Nevada’s Assault Laws Explained
Assault is covered under Nevada Revised Statutes 200.471 and 200.481. Assault does not necessarily have to involve physical violence, as even attempting to use force against someone is enough to qualify. Hence, battery charges are sometimes brought as the same time as assault charges are because they are actually two difference acts.The crime of assault is made more severe whenever it involves the use of a deadly weapon. The law also provides for more serious punishment for someone who assaults a health care worker, school employee, taxi driver, or sports official while in their official capacity.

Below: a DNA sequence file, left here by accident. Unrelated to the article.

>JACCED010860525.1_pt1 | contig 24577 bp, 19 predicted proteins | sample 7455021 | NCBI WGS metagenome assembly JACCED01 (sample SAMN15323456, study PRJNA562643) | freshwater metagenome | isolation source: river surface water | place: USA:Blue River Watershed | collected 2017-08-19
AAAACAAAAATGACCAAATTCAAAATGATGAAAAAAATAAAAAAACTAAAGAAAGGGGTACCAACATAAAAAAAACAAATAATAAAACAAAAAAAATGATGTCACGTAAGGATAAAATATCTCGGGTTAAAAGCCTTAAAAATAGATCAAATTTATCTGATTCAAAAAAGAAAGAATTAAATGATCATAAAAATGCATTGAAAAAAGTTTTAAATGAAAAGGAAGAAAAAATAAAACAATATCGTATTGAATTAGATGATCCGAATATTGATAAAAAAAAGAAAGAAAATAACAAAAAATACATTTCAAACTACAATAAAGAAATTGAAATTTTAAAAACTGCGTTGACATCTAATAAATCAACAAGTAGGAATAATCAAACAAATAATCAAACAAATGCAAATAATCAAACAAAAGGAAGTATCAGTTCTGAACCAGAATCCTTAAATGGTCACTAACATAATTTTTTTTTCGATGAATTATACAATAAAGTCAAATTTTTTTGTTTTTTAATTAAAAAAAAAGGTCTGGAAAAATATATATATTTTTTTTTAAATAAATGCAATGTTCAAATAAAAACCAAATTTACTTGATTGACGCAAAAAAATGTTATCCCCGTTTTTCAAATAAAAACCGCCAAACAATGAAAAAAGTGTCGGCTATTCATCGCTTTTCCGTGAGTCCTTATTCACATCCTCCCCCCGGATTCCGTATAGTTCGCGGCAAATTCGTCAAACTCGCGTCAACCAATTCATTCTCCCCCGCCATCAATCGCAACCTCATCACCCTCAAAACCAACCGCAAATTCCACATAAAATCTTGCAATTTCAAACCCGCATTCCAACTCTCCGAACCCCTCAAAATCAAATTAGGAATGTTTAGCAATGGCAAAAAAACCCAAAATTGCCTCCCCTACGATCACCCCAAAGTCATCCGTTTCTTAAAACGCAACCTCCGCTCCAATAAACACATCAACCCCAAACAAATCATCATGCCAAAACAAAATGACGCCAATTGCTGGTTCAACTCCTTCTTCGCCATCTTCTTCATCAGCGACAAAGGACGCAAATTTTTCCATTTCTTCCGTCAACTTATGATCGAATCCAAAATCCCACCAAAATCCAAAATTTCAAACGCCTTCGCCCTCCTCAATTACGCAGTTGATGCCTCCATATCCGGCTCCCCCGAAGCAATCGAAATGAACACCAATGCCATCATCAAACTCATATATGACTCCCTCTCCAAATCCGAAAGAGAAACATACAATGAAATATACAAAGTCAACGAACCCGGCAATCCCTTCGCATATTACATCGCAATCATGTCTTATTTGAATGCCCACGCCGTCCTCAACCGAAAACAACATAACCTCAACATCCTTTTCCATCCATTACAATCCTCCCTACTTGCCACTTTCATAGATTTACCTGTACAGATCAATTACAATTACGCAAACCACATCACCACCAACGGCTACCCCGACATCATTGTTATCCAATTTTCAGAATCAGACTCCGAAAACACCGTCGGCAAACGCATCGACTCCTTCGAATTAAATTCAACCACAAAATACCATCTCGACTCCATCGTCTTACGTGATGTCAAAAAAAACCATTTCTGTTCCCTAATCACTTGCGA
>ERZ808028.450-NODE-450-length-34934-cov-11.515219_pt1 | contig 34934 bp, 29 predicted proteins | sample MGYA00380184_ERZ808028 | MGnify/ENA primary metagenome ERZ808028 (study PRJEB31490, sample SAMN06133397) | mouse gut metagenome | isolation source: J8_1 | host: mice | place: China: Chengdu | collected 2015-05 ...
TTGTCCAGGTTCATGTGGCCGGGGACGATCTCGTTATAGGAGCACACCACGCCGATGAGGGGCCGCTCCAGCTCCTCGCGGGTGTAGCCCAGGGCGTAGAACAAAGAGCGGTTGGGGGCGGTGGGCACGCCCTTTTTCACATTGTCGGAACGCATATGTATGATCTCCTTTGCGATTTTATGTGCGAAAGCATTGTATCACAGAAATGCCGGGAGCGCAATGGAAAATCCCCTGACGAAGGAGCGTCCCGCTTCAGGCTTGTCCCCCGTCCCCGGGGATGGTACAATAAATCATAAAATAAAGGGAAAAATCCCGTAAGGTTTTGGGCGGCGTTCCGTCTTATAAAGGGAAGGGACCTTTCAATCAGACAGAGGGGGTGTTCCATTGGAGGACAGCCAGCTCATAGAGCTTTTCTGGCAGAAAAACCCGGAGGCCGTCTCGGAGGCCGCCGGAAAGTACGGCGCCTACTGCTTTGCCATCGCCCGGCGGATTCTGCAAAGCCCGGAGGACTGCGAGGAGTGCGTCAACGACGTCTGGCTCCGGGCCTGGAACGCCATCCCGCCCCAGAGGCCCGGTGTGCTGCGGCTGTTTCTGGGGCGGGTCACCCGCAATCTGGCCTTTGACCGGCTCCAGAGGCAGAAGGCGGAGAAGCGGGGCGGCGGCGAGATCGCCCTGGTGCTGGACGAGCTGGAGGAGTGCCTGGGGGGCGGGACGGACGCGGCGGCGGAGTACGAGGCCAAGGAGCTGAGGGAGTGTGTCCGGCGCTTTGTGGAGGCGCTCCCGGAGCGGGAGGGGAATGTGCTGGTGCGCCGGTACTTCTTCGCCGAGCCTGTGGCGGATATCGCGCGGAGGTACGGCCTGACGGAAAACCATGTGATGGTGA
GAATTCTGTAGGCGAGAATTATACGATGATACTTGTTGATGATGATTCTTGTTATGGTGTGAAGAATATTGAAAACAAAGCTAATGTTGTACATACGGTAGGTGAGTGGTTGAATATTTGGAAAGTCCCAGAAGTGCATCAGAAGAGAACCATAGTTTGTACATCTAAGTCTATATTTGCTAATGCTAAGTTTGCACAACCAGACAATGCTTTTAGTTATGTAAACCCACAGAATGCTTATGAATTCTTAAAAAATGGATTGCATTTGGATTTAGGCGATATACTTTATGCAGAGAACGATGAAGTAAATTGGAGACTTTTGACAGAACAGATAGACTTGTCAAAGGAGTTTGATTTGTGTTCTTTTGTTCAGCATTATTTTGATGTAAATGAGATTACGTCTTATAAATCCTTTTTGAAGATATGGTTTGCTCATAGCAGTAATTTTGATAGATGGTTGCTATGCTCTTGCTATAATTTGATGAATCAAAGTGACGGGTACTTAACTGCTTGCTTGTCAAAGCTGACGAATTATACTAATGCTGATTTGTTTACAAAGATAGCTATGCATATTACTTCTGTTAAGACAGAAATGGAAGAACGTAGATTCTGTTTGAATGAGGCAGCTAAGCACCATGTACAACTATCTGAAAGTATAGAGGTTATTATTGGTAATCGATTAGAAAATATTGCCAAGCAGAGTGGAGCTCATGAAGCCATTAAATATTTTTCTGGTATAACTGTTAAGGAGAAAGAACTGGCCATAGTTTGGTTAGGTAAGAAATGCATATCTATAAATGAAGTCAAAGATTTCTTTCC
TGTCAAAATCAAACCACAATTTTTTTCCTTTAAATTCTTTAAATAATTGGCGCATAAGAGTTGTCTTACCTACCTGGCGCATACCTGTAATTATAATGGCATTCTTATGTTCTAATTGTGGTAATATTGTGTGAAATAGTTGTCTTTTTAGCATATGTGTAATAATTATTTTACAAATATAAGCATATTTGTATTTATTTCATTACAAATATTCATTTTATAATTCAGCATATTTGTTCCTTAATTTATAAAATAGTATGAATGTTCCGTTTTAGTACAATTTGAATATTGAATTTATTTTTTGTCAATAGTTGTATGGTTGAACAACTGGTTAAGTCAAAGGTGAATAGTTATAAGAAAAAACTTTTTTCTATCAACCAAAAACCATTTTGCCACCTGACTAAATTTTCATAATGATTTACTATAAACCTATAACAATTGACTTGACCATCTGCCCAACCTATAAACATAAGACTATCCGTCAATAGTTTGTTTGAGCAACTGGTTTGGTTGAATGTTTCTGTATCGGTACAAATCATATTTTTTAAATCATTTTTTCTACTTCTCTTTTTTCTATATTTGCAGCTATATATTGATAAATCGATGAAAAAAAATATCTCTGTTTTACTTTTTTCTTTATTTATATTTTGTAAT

Assault can be either a Category B or Category D felony, depending on the circumstances. It is punishable by up to six years in prison, and a fine of up to $5,000; restitution to the victim may sometimes be ordered as well.
To prove assault, the act in question must have been threatening enough that a reasonable person would have deduced that he or she was in danger. As such, it is often possible to provide an explanation for one’s actions that would convince the jury that the victim actually had no reason to fear. Possible defenses should be discussed with an attorney shortly after an arrest is made.